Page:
While these experiments were proceeding, the two engineers were gathering the material needed to put the work in hand. Deciding to use as a platform the portion of the keel showing above the surface, they erected a living hut for the salvage men. Then they built up platforms from the submerged bottom of the ship to carry other huts that could be used as stores and other purposes.

Early in 1917 the preliminaries were complete. The divers made their way through the gaps in the bottom of the ship to remove all the material that they could. The explosion had burst some of the tanks in which was stored the heavy oil, and this adhered to the glass of the divers’ helmets, almost completely obscuring their vision. They were compelled repeatedly to stop to wipe the glass, which quickly fogged up again.

The Leonardo da Vinci resting in dry dock

A GREAT FEAT PARTLY ACCOMPLISHED. The Leonardo da Vinci resting in dry dock. For two days the salvaged vessel was left floating over the timber framework while necessary adjustments were being made. At last the water in the dock was drawn off, and her weight rested on the supports. Some of the timbers had to bear a strain of 225 tons to the square inch, but the operation was carried out successfully. During the following months workmen were employed on the ship before she was righted.

Although the oil was a hindrance to work, it had preserved hundreds of shells while they were lying in the sea. The shells were hoisted out of the ship and taken ashore. The work was carried out with such care that a thousand 12-in shells and three thousand 4·7-in shells were removed without accident. Torpedoes, charges for big guns and other munitions were recovered in safety.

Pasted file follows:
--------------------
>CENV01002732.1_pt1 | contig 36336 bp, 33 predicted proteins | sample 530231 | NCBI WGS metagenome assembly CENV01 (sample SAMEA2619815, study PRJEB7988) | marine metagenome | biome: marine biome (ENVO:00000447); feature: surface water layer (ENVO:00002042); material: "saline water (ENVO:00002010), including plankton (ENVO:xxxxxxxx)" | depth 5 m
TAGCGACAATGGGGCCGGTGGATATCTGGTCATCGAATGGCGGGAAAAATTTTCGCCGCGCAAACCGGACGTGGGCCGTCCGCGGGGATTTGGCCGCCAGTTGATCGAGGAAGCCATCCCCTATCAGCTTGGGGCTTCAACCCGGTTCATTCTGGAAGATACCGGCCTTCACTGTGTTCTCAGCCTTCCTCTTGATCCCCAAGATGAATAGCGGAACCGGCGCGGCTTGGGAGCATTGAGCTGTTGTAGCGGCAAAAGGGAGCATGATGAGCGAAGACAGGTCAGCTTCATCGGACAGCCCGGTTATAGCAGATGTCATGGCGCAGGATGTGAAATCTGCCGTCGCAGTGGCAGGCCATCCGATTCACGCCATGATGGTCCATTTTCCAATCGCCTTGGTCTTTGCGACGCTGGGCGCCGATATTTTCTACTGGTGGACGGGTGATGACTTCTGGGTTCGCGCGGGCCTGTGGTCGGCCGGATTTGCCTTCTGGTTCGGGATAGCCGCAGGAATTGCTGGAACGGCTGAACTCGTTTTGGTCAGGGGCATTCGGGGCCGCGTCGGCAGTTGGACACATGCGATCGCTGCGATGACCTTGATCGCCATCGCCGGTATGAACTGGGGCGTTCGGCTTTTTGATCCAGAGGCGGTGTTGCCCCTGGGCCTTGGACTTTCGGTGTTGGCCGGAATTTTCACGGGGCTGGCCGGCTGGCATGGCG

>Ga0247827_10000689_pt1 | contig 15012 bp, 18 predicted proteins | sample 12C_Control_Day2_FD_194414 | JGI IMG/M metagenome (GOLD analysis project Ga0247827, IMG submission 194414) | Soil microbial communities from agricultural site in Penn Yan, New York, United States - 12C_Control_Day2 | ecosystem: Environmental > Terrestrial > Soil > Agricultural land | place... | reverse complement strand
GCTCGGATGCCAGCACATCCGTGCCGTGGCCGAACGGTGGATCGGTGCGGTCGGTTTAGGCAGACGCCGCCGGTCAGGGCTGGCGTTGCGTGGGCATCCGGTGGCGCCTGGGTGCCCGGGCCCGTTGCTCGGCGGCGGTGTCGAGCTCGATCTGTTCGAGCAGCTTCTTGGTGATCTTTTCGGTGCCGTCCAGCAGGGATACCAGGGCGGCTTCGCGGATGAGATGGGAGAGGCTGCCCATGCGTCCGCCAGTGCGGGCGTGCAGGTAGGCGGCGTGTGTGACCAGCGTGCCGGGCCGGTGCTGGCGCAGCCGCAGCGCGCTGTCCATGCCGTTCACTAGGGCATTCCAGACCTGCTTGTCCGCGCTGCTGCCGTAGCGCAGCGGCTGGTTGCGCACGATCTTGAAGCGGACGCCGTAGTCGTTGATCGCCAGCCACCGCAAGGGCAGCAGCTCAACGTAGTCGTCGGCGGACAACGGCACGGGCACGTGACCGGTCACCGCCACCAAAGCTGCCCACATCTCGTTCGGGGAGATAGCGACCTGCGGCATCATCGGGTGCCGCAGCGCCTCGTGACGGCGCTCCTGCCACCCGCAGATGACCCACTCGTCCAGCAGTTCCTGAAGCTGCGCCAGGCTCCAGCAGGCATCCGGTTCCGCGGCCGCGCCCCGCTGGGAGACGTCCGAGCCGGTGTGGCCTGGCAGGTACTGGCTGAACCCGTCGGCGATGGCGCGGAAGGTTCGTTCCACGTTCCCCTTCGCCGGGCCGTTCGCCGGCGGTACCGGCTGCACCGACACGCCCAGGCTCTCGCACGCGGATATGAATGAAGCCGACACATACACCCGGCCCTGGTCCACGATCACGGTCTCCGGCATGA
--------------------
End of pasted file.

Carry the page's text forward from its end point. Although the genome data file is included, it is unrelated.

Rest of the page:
Rust was almost as great a hindrance to salvage operations as was oil. Much of the metal which had not been covered by oil had gone rusty. When the divers came to cut this metal they stirred up such a cloud of rust that they were unable to see and they did much of their work enveloped in a fog.

Major Gianelli was always present supervising operations and conferring with General Ferrati about problems which daily had to be solved. There were large metal patches to be constructed to fit over the gashes made in the hull by the explosion, and in the patches and around the holes in the hull it was necessary to drill numerous holes through which bolts could be inserted to fasten the patches. The power for drilling had to be brought by cable from Taranto power-station, which was a mile and a half away across the sea. These were some of the many problems which were successfully attacked.

The divers proceeded to drill the holes in the hull of the battleship to take the bolts for the patches. It was a long and laborious task, for the plates were thick and hard, and the risk was great. One diver lost his life while engaged on this work. When the holes had been drilled, the divers fitted round the apertures rubber packing on which to bed down the plates and make a water-tight joint. The plates were then lowered to the divers, who signalled and manipulated until the plates were in correct position. The key pins were slipped through the bolt holes to hold the patches in place while the other bolts were inserted.